The Anti Cancer Council of Victoria FFQ: Relative validity of nutrient intakes compared with weighed food records in young to middle-aged women in a study of iron supplementation

Hodge, A., Patterson, A.J., Brown, W.J., Ireland, P. and Giles, G. (2000) The Anti Cancer Council of Victoria FFQ: Relative validity of nutrient intakes compared with weighed food records in young to middle-aged women in a study of iron supplementation. Australian and New Zealand Journal of Public Health, 24 6: 576-583. doi:10.1111/j.1467-842X.2000.tb00520.x


Author Hodge, A.
Patterson, A.J.
Brown, W.J.
Ireland, P.
Giles, G.
Title The Anti Cancer Council of Victoria FFQ: Relative validity of nutrient intakes compared with weighed food records in young to middle-aged women in a study of iron supplementation
Journal name Australian and New Zealand Journal of Public Health   Check publisher's open access policy
ISSN 1326-0200
Publication date 2000-01-01
Sub-type Article (original research)
DOI 10.1111/j.1467-842X.2000.tb00520.x
Open Access Status Not Open Access
Volume 24
Issue 6
Start page 576
End page 583
Total pages 8
Place of publication Curtin, ACT
Publisher Public Health Association Australia
Language eng
Subject C1
321205 Nutrition and Dietetics
730215 Nutrition
Abstract Objective: To assess the validity of the Anti Cancer Council of Victoria food frequency questionnaire (ACCVFFQ) relative to seven-day weighed food records (WFRs) in 63 women of child-bearing age. Method: 63 women completed WFRs to assess iron intake as part of a study on iron deficiency. These women also completed the ACCVFFQ. Nutrient intakes were computed independently for the WFRs and FFQs. Intakes were compared as group means, by correlation and by quintile classification, adjusting for day-to-day variation in intakes, and for energy intake. Individual differences in results were also examined. Results: The strongest associations between WFR and FFQ results were energy-adjusted, log-transformed and adjusted for day-to-day variability in intake. Correlation coefficients ranged from 0.28 for vitamin A to 0.78 for carbohydrate. Mean intakes from the WFRs and FFQs were within +/- 20% for 21 of 27 nutrients. Poor agreement between FFQs and WFRs for retinol intake was due to the inclusion of liver in two WFRs, an item which is not included in the FFQ. Conclusion: The ACCVFFQ performs as well as other FFQs for which validation data are available. The relatively poor measurement of retinol is consistent with other data, and with the limited number of foods in which this nutrient is abundant. Implications: The availability of an optically scannable valid instrument for assessing dietary intake will facilitate epidemiological studies of diet and disease, an area of current research priority.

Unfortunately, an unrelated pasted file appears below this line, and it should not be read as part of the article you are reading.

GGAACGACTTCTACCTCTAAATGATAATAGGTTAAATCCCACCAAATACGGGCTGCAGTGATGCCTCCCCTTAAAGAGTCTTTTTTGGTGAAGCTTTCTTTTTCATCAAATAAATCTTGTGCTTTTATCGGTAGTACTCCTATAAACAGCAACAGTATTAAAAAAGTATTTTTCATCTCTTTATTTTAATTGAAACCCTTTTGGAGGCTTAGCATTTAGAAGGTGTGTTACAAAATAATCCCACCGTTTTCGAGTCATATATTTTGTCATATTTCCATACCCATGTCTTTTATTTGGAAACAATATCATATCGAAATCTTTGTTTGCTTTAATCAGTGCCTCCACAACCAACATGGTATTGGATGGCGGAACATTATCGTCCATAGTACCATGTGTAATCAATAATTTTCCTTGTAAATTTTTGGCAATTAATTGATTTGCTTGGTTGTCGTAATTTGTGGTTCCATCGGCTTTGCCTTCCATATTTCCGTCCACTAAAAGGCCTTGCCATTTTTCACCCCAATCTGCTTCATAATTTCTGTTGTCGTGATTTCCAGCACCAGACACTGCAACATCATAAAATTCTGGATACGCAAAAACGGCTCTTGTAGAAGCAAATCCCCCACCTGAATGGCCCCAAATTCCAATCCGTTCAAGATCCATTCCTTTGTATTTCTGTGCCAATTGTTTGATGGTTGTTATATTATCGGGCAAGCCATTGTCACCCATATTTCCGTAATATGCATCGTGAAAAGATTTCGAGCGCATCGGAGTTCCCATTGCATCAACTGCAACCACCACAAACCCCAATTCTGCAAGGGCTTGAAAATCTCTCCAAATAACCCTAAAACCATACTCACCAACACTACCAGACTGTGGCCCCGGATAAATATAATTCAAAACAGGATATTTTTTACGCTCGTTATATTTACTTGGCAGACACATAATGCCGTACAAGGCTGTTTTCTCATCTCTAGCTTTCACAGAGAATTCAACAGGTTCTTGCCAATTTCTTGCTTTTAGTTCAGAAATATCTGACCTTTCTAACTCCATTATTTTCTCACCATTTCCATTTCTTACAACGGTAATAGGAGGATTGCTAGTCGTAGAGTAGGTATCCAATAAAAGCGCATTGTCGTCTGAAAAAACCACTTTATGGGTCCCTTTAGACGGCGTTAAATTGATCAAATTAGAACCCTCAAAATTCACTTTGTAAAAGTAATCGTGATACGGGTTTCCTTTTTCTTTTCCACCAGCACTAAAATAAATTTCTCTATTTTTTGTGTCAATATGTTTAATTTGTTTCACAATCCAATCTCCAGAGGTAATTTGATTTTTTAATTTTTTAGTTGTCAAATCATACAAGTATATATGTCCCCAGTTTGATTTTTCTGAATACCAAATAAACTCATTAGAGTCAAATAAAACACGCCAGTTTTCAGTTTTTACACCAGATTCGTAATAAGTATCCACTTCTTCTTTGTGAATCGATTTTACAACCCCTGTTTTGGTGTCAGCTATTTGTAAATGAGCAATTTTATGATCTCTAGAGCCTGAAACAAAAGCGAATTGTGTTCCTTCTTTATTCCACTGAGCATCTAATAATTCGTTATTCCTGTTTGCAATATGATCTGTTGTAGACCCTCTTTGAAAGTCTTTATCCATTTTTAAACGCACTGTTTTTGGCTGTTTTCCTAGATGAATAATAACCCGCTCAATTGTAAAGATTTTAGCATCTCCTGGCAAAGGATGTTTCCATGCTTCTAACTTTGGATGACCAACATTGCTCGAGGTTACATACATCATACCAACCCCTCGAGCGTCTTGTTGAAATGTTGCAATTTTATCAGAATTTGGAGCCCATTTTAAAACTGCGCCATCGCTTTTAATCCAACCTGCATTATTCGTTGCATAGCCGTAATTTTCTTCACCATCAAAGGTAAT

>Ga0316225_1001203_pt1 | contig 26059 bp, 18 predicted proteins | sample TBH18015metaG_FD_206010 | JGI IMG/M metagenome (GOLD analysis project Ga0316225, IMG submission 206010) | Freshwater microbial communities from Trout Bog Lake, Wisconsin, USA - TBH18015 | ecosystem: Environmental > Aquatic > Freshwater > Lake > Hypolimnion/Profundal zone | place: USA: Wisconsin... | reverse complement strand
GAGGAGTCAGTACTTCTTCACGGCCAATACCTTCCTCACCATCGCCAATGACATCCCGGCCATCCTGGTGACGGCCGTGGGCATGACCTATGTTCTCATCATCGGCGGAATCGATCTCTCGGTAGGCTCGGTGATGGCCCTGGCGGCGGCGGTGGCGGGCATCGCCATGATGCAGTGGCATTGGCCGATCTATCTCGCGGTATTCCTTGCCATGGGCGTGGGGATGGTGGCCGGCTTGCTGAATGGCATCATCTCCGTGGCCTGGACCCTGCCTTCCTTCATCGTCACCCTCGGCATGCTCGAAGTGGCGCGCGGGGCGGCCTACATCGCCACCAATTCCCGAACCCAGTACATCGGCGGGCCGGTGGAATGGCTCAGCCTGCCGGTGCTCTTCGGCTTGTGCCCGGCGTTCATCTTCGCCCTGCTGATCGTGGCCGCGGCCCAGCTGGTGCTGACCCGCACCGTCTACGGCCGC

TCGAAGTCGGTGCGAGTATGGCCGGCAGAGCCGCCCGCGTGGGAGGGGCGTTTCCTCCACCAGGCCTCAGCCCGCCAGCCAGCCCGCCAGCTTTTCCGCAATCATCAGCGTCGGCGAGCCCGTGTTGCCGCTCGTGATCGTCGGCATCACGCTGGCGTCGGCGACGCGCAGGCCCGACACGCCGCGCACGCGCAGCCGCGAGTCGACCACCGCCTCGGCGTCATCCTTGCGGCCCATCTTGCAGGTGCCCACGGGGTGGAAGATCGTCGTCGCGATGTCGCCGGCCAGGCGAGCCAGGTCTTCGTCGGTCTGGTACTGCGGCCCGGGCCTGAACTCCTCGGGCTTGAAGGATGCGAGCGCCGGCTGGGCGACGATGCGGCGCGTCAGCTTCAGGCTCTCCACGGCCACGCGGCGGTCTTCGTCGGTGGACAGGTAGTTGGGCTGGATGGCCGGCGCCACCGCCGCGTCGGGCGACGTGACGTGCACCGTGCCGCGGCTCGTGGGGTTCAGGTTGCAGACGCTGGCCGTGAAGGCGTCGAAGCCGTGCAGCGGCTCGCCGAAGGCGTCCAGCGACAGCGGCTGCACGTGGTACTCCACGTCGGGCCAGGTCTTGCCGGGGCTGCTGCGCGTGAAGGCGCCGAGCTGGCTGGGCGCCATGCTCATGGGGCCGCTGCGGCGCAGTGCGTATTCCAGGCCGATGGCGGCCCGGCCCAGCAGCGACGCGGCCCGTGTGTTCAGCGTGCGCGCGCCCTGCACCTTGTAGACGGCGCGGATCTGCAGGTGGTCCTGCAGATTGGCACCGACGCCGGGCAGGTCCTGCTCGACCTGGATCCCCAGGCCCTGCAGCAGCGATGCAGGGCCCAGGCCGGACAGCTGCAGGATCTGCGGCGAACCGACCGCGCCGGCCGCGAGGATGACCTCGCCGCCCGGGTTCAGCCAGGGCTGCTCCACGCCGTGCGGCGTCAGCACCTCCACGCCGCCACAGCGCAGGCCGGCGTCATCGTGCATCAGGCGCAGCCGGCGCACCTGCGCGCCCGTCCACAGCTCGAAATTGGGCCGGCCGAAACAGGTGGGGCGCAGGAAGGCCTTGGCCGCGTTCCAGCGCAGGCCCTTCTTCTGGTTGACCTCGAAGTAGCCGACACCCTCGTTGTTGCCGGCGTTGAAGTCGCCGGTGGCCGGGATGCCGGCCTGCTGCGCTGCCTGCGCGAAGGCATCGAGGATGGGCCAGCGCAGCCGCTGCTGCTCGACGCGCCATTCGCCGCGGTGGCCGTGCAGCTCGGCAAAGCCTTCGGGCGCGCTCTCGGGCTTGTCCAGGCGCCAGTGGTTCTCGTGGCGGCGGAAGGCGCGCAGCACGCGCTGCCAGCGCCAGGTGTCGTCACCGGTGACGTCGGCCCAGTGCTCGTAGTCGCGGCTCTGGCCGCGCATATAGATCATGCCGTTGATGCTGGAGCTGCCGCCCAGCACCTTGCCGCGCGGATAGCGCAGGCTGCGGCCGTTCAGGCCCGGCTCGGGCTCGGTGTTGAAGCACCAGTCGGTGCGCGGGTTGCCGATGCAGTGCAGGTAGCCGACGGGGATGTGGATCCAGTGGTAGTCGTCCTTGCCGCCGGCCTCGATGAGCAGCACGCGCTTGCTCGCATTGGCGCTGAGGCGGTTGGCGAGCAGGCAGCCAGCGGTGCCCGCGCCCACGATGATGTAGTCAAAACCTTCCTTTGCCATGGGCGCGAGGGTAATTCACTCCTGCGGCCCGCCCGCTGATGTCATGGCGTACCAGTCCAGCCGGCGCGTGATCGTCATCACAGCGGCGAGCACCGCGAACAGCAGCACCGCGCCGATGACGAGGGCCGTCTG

Keyword Public, Environmental & Occupational Health
Frequency Questionnaire
Q-Index Code C1
Q-Index Status Provisional Code
Institutional Status Unknown

Document type: Journal Article
Sub-type: Article (original research)
Collection: School of Human Movement and Nutrition Sciences Publications
 
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Created: Tue, 10 Jun 2008, 21:11:34 EST